Monday, March 24, 2008



Republican operatives and the 66 lobbyists running the McCain campaign know that the most dangerous message floating around-- one that demolishes the whole slick McCain hype machine-- is that a vote for McCain is a vote for a third term for the hated George Bush and his catastrophic policies and agenda. Every single time that gets talked about, a McCain surrogate is screaming how it isn't true and how Democrats have made it all up.

Interestingly, one of McCain closest colleagues in the U.S. Senate-- not counting the sycophantic office seeking Lieberman and Graham (each of whom wants to get out of the Senate and ride McCain's Double Talk Express into the cabinet)-- is Chuck Hagel (R-NE). Hagel has been telling friends recently that he doesn't think he can endorse McCain. Why not? I mean, not only were they close personally, but their conservative voting records are almost identical. Almost; of late, Hagel has seen the folly of supporting Bush's war agenda and, while McCain saw that agenda as his ticket to the White House, Hagel saw it as a travesty. He says he can't support McCain because... he opposes a third term for George Bush. Molly Peterson reports for Bloomberg today after Hagel went public on ABC-TV yesterday:
Senator Chuck Hagel of Nebraska said long-held disagreements with the Bush administration's handling of the Iraq War may prevent him from endorsing fellow Republican Senator John McCain's presidential bid.

"When I endorse someone, or when I work for someone, or commit to someone, I want to be behind that person in every way I can,'' Hagel, who supports a withdrawal of U.S. troops from Iraq, said today on ABC's This Week."John and I have some pretty fundamental disagreements over the future of foreign policy.''

The U.S. needs a "clear plan'' for ending the war, said Hagel, who serves on the Foreign Relations Committee and plans to retire from the Senate when his second term ends in January.

"We're going to have to start working our way out of this,'' he said. "I think we're in a quagmire.''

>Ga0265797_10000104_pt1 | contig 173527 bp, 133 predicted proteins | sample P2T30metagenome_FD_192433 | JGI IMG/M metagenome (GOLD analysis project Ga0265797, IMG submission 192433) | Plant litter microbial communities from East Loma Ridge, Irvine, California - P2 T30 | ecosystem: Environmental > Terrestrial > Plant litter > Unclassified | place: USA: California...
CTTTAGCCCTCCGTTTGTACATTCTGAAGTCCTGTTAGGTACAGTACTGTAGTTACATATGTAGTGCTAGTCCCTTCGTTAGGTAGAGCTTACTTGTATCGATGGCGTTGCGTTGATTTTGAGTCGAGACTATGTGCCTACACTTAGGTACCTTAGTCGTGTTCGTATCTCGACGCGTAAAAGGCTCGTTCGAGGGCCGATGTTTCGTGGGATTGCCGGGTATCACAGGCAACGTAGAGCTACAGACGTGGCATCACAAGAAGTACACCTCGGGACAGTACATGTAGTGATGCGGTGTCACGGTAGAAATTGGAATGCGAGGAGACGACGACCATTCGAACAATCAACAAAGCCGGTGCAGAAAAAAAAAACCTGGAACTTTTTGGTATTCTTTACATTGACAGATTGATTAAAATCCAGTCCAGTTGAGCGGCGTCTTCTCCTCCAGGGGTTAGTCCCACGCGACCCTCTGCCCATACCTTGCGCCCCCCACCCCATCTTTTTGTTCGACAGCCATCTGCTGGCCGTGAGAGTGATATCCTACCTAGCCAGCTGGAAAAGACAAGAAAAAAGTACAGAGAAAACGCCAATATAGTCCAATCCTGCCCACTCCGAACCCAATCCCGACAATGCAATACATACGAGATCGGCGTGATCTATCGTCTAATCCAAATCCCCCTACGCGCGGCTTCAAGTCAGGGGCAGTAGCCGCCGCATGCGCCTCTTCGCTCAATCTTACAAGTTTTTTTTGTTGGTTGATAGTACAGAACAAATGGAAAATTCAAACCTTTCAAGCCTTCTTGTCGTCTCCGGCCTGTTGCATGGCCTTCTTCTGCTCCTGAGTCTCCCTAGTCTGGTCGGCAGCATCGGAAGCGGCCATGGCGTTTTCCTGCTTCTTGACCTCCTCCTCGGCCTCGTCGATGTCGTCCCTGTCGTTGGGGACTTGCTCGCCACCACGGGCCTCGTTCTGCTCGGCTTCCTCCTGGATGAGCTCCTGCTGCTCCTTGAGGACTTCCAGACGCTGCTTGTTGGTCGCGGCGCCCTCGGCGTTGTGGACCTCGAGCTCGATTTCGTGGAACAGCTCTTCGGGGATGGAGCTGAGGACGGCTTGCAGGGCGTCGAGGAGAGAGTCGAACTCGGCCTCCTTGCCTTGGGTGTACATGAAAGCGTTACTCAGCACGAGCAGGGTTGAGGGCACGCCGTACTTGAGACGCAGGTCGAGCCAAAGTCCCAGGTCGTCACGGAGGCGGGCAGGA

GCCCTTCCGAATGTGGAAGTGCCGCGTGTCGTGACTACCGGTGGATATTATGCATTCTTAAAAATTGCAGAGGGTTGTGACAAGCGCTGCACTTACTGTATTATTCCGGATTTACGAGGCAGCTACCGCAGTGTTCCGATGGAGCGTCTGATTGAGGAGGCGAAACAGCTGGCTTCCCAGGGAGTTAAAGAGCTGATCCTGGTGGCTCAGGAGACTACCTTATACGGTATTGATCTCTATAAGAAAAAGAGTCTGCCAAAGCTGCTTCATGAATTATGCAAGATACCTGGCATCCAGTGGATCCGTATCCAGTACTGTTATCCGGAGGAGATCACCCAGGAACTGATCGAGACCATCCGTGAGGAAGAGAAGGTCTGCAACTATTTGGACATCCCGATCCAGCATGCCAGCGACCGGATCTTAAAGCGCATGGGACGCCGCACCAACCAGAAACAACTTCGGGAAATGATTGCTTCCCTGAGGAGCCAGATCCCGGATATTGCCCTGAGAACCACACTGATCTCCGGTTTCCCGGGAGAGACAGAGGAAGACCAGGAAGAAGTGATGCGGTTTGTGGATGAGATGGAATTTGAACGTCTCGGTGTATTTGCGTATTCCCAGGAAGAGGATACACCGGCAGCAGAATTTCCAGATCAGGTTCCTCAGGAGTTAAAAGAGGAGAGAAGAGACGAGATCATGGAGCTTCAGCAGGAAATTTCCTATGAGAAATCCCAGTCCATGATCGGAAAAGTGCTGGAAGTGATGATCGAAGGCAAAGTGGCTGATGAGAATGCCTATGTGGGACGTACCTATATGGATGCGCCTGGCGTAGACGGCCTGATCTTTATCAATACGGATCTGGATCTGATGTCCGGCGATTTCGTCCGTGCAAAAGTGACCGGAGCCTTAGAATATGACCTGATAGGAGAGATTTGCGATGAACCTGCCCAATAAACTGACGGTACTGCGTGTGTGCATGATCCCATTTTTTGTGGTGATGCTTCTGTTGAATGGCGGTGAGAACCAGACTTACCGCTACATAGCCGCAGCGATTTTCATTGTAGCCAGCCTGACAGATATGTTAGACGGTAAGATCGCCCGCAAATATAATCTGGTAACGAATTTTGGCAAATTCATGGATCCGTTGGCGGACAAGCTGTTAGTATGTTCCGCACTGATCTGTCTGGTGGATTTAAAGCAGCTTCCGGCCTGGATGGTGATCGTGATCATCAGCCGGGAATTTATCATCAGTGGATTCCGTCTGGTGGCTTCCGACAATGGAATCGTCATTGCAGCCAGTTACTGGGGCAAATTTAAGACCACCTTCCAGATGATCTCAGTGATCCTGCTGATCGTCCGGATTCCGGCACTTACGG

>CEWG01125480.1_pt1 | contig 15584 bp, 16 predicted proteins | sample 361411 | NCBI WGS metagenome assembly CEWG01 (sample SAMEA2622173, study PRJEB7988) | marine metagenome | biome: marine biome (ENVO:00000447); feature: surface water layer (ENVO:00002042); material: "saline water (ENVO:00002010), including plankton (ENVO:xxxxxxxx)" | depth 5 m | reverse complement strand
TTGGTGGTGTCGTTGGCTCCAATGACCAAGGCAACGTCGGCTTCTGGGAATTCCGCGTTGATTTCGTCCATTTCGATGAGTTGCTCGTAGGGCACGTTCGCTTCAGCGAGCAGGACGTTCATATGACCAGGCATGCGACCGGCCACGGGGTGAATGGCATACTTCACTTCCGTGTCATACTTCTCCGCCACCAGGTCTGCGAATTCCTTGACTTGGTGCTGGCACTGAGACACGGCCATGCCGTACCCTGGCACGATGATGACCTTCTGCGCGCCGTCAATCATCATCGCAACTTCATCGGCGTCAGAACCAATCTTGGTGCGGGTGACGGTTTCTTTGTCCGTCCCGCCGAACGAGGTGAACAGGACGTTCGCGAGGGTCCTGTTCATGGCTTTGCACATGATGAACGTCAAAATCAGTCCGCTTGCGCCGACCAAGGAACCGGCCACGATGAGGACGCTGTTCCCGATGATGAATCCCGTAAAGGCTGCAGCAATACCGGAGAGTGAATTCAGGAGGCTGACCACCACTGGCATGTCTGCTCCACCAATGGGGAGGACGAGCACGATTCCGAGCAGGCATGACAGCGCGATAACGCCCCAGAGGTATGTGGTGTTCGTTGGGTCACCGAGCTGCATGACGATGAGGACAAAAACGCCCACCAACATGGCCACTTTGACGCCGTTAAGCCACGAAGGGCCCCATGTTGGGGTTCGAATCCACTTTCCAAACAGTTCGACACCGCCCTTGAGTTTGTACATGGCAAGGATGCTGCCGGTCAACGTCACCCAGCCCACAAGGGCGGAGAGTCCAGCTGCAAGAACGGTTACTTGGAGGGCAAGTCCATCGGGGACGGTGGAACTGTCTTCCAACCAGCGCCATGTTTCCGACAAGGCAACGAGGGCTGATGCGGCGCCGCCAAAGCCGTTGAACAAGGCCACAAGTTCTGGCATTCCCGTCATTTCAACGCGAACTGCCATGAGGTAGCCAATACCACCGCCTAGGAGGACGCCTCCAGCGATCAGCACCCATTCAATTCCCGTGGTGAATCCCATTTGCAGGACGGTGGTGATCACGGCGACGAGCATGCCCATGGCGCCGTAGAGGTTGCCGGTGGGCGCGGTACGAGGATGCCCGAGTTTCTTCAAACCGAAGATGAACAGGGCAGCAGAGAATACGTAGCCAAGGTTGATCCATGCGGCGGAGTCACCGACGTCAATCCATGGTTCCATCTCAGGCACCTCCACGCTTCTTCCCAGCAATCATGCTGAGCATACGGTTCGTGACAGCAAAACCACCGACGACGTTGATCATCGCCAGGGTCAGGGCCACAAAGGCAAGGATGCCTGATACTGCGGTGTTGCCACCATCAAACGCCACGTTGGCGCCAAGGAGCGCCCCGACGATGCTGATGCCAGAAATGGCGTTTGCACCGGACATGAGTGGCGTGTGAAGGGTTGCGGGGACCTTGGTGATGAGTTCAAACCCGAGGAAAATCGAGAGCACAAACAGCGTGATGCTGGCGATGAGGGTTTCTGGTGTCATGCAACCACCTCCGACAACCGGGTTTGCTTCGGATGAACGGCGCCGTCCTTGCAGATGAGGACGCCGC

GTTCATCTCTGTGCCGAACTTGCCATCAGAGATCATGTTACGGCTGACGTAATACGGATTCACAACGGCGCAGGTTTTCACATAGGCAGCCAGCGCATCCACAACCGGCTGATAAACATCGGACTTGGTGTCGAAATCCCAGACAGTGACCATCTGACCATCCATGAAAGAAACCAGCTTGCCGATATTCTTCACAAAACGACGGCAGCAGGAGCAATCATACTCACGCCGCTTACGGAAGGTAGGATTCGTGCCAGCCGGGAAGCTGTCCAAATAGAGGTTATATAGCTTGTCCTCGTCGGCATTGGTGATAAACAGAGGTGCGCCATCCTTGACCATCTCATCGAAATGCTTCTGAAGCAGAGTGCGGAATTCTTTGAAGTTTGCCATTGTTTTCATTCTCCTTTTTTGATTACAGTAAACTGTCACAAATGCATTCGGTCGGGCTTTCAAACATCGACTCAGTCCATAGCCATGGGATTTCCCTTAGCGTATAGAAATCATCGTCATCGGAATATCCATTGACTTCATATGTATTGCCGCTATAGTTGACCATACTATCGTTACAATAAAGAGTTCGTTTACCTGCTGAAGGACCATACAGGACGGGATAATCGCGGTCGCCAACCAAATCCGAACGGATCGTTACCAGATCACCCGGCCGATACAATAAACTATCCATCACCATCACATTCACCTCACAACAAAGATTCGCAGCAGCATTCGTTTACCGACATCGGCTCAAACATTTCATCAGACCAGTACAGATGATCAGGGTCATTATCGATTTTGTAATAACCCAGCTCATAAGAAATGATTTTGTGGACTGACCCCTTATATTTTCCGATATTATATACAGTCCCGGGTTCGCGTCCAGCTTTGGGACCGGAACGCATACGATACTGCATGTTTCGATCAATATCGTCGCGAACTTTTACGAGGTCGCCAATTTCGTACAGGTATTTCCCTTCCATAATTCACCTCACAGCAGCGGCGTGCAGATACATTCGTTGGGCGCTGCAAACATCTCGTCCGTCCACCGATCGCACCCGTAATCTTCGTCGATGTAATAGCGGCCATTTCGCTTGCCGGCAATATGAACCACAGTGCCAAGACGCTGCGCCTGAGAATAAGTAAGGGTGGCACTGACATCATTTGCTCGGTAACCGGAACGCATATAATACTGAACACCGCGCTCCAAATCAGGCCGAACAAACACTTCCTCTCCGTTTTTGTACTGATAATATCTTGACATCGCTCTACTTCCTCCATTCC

McCain said last week that pulling U.S. troops out of Iraq would have "disastrous consequences.'' President George W. Bush's decision last year to send 30,000 more troops to Iraq has proven successful, McCain said March 20 in London after meeting with U.K. Prime Minister Gordon Brown.

Hagel disagreed, saying that strategy, known as the surge, would make it more difficult to withdraw from the region.

"If all of this is working so well, then why is the Bush administration now talking about keeping brigades in there at 140,000, larger than what we had in there when the surge started?'' Hagel said.

Hagel and McCain are both considered war heroes. You don't hear Hagel bragging about it much, but he actually was a hero. McCain never shuts up about it and is the biggest braggart in the Senate and there are probably as many people who have looked at the records who think he was actually more a traitor than a hero or, if not a traitor, just an insubordinate and unstable incompetent who managed to crash up half a dozen planes and eventually-- inevitably-- wound up getting shot down and in a prisoner of war camp. In any case, Hagel fought in the war while McCain was in prison. McCain wants more war and Hagel sees it for what it is on the ground-- he was in the infantry-- not dropping bombs on civilians from 20,000 feet in the air. This mornin's VetVoice marked the 4,000 military death in Iraq by pointing out that the 25 servicemen killed in the last two weeks is even more significant than crossing the arbitrary 4,000 mark. It seems to prove, once again, that McBush's shrill insistence that surge is working, is just propaganda.
American forces have just experienced the most violent two-week period in Iraq since September 2007. Unfortunately, I'm afraid this fact will be lost in the media coverage over the number 4,000 during the next several days.  Of the two significant numbers this week--4,000 killed during war and 25 in the last two weeks--the latter figure is far more significant with regard to the current situation on the ground.

We hear talk of attacks against Americans "ebbing," ceasefires holding, and of the situation in Iraq being "not that fragile," but this is all a bunch of happy-talk nonsense.  Between March 10 and March 23, 25 American soldiers were killed in Iraq.  The last two-week period in which U.S. forces sustained similar losses was between September 14 and September 27, when 26 were killed--a period that capped off the bloodiest summer of the war.

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